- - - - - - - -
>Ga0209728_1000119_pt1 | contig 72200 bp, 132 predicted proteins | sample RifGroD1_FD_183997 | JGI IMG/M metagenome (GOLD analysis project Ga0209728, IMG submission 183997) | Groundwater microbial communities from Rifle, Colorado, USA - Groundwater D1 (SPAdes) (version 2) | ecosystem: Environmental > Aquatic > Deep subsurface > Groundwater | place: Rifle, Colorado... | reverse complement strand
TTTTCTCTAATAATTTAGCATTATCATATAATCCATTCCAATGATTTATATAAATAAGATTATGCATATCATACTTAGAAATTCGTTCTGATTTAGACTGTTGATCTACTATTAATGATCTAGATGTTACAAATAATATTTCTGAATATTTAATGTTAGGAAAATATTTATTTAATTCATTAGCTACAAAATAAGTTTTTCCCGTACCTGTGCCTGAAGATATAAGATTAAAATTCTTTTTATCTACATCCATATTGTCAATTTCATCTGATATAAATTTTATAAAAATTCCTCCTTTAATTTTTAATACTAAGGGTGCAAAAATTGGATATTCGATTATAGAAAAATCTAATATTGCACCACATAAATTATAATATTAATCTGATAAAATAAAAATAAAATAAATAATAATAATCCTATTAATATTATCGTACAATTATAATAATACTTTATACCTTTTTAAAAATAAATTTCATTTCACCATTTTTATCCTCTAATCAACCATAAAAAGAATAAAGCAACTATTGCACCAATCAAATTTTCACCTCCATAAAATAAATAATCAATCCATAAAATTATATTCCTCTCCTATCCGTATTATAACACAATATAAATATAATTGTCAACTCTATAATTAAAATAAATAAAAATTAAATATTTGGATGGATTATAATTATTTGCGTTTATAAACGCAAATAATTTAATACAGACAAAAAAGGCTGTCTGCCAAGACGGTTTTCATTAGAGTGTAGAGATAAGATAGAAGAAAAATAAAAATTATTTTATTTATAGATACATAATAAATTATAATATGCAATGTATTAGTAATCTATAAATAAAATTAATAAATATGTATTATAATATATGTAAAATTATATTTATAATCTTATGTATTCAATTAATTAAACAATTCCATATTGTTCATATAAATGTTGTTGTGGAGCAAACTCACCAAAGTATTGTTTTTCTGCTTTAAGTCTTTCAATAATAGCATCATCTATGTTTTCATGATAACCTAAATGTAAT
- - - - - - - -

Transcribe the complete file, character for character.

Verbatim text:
>Ga0209728_1000119_pt1 | contig 72200 bp, 132 predicted proteins | sample RifGroD1_FD_183997 | JGI IMG/M metagenome (GOLD analysis project Ga0209728, IMG submission 183997) | Groundwater microbial communities from Rifle, Colorado, USA - Groundwater D1 (SPAdes) (version 2) | ecosystem: Environmental > Aquatic > Deep subsurface > Groundwater | place: Rifle, Colorado... | reverse complement strand
TTTTCTCTAATAATTTAGCATTATCATATAATCCATTCCAATGATTTATATAAATAAGATTATGCATATCATACTTAGAAATTCGTTCTGATTTAGACTGTTGATCTACTATTAATGATCTAGATGTTACAAATAATATTTCTGAATATTTAATGTTAGGAAAATATTTATTTAATTCATTAGCTACAAAATAAGTTTTTCCCGTACCTGTGCCTGAAGATATAAGATTAAAATTCTTTTTATCTACATCCATATTGTCAATTTCATCTGATATAAATTTTATAAAAATTCCTCCTTTAATTTTTAATACTAAGGGTGCAAAAATTGGATATTCGATTATAGAAAAATCTAATATTGCACCACATAAATTATAATATTAATCTGATAAAATAAAAATAAAATAAATAATAATAATCCTATTAATATTATCGTACAATTATAATAATACTTTATACCTTTTTAAAAATAAATTTCATTTCACCATTTTTATCCTCTAATCAACCATAAAAAGAATAAAGCAACTATTGCACCAATCAAATTTTCACCTCCATAAAATAAATAATCAATCCATAAAATTATATTCCTCTCCTATCCGTATTATAACACAATATAAATATAATTGTCAACTCTATAATTAAAATAAATAAAAATTAAATATTTGGATGGATTATAATTATTTGCGTTTATAAACGCAAATAATTTAATACAGACAAAAAAGGCTGTCTGCCAAGACGGTTTTCATTAGAGTGTAGAGATAAGATAGAAGAAAAATAAAAATTATTTTATTTATAGATACATAATAAATTATAATATGCAATGTATTAGTAATCTATAAATAAAATTAATAAATATGTATTATAATATATGTAAAATTATATTTATAATCTTATGTATTCAATTAATTAAACAATTCCATATTGTTCATATAAATGTTGTTGTGGAGCAAACTCACCAAAGTATTGTTTTTCTGCTTTAAGTCTTTCAATAATAGCATCATCTATGTTTTCATGATAACCTAAATGTAAT